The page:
The Alamo does not force their audience to suffer through annoying TV ads that common sense should tell the traditional movie chains CEOs that we came to the movies to avoid. Instead, they serve up a combination of old (and I mean 1950 and 60s old) TV snippets, 50s and 60s era ads, not to mention the old corny news reels that the baby boomers watched in their 4th through high school classes. And of course, a healthy serving of cartoons! Fun.

And rather than ripping off their customers with $5 – $6.00 sodas, they offer a number of great beers for around the same price. Junk food? Yes. However, good quality food for a reasonable price is also readily available. Even better, they actually throw out those annoying talkers and cell phone users who lack the courtesy to turn them off.

This is not intended to be an ad or promotion for The Alamo Draft House; however, as a happy customer I am happy to share my experience. So while traditional theaters go the way of the dinosaur (raising prices, cheap-skating their customers (remember the tiny pop-corn box!) and forcing more unwanted TV advertising down our throats – I will always check the movie listings at the Alamo theaters – first.

In summary, every business needs to examine their business model periodically, and if someone is taking away their market share, well, it may just be for a good reason!

Big banks and fees – here they go again

Wednesday, October 12th, 2011

In response to new rules that recently went into affect designed to insulate merchant’s excessive fees, Bank of America, and Chase have decided to shift the burden to their customers by having them pay a monthly 5.00 fee for the privilege of using their debit cards. And, just one swipe per month will do ya! Wells Fargo is also trying out a lower fee of 3.00.

In fairness to the banks it is important to point out that they have spent hundreds of millions of dollars to create a system that provides for debit card services. This investment included the technology and infrastructure to support required, to offer debit card convenience. Wal-Mart and Home Depot led the efforts to alleviate the cost to the merchants through legislation. I personally would have supported relief for merchants generating under fifty million annually.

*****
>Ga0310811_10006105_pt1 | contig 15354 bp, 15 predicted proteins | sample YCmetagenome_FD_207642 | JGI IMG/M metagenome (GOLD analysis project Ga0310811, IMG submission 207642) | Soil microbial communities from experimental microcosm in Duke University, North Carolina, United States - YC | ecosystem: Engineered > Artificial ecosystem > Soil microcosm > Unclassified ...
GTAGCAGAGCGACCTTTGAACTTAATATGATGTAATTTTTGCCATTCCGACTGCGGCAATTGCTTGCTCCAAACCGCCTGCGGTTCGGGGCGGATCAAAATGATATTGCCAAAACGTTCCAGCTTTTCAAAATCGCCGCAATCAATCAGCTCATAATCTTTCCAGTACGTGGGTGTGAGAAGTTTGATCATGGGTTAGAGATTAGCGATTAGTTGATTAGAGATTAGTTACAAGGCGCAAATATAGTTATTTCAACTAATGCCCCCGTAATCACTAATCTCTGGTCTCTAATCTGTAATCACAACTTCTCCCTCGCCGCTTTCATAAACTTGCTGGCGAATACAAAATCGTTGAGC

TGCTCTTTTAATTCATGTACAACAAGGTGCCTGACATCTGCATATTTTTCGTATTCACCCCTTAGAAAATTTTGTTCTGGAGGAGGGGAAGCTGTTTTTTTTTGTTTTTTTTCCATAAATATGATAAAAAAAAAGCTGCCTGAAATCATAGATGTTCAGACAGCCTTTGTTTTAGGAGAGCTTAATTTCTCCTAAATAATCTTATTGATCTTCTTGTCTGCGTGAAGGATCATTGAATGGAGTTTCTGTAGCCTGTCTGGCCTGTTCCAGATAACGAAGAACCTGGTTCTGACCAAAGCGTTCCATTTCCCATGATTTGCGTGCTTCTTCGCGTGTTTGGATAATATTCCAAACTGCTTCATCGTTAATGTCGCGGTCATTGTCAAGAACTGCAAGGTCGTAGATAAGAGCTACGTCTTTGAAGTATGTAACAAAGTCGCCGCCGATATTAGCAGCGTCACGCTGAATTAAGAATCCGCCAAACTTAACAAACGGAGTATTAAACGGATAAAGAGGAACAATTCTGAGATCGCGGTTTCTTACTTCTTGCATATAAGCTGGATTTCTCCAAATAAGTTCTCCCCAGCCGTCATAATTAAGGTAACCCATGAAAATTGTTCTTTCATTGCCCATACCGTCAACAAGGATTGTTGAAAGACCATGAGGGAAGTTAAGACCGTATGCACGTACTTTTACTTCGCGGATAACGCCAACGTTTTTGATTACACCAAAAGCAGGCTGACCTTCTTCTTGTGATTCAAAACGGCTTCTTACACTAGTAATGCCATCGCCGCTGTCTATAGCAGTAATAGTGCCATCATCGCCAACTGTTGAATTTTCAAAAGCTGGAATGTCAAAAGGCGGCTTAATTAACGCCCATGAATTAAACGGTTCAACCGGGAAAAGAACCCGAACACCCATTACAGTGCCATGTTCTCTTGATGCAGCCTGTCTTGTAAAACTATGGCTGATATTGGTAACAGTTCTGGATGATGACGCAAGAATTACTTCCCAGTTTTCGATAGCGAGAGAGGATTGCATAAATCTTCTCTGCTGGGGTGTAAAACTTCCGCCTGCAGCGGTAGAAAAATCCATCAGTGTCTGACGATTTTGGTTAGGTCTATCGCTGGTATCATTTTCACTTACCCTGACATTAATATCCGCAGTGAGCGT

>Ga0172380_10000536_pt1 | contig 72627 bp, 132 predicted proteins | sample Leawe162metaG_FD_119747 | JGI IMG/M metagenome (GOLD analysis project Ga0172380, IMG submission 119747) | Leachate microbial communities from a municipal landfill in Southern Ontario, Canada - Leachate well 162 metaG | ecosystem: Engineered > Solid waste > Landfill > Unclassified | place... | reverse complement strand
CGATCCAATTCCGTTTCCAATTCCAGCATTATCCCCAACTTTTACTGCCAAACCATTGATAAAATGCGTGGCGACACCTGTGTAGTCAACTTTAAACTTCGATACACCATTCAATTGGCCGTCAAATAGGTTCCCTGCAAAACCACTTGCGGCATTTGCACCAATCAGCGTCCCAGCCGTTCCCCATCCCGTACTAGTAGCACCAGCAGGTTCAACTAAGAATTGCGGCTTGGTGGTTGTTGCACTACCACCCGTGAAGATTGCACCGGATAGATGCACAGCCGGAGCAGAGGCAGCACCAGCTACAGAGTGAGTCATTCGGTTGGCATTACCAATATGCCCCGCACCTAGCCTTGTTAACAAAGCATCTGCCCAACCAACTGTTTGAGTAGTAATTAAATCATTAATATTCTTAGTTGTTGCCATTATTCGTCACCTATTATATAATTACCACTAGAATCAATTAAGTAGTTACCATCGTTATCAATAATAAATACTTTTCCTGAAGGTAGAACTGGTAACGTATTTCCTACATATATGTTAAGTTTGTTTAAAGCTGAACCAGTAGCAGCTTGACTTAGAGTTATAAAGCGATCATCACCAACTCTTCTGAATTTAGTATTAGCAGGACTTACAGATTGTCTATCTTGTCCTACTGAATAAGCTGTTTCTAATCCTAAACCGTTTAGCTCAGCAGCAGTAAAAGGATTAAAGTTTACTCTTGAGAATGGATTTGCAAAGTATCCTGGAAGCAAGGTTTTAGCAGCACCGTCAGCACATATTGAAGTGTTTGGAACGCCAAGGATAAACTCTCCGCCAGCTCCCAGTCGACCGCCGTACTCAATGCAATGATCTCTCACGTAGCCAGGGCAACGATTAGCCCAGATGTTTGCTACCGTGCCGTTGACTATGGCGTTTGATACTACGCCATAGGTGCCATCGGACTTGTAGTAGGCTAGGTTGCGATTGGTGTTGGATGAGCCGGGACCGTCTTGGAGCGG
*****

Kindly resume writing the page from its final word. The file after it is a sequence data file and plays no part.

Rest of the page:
Needless to say, the fees are being shifted AND because the big Banks have lost their credibility for goodwill – it is difficult to feel sorry for them. So let me reiterate, this is a charge levied against you for accessing your own money! So, let’s get this straight, first you get paid literally next to nothing for giving them your money to invest, then they charge you excessive credit card rates* for you to borrow (compare your APR to the current Prime rate for lending – even 8% is excessive)

Worse yet, many small business owners today are often sneered at by these guys at the idea of giving them a loan, or a decent line of credit.

Fee addition: How did we get to this?

For any of you old enough to remember, there was once a time Banks actually liked their customers. Rather than charging excessive interest rates on credit cards and loans, they actually paid decent rates for holding your money. Now of course, one hardly is paid anything at all (if anything) and for many, is expected to pay them to take your money.

Banks use to climb over one another to offer you a free toaster or microwave oven if you opened an account with them. Then came the ATMs. Suddenly they were offering additional incentives to get us all hooked on using ATMs. The banks also competed for bragging rights as to who actually had the most ATMs. Then the big push began to encourage consumers to use their ATM cards (soon to be renamed their debit or check cards. Of course all the incentivizing and bribing was not necessarily carried out to the benefit of the customer (as the banks would have you believe)

  • Labor savings – ATM machines kept their cost down by allowing banks to eliminate staff, which would have been previously required to manage those who needed to cash a check. In addition, automated withdrawals though ATMs also reduced human error through computerized record keeping.

As an added bonus, banks realized a financial bonanza in charging non-customers excessive fees to access their networks!

  • Debit Cards – As with ATMs, debit card use was incentivized to lower their cost of business under the guise promoting customer conveyance. Once again, it reduced the labor cost of constantly refilling their ATMs with cash. Better yet, removed another roadblock for a customer to spend money if they did not want to use their credit card. Now, the “I will need to write a check or withdrawal from the ATM” obstacle was eliminated.
  • Overdraft Fees – For years, banks enjoyed another money bonanza of offering overdraft protection for anyone who spent money without having an adequate balance. The majority of those affected were not intentionally over-drawing, they just neglected to double check for new fee’s banks were slipping in which affected their balances.

  • Fee’s are like heroin to banks – Senior Bankers I have spoken with actually confided that they have “fee committees” set up to think up new fees! It is an addiction for Banks to both make up and enforce them. Therefore, when they are taken away to the benefit of the consumer, well, the banks, like any heroin addicts, get upset!

Rather than placing focus on taking care of their customers and encouraging long-term satisfaction, Bank of America, Chase and Wells Fargo are moving forward with a plan to access fees for their customers who use their Debit Cards – and the continued war against their own customers grinds on. Well unless their customers wise up and move their money to a Bank or Credit Union that is not so fee addicted.


Complements to Whataburger

Tuesday, September 6th, 2011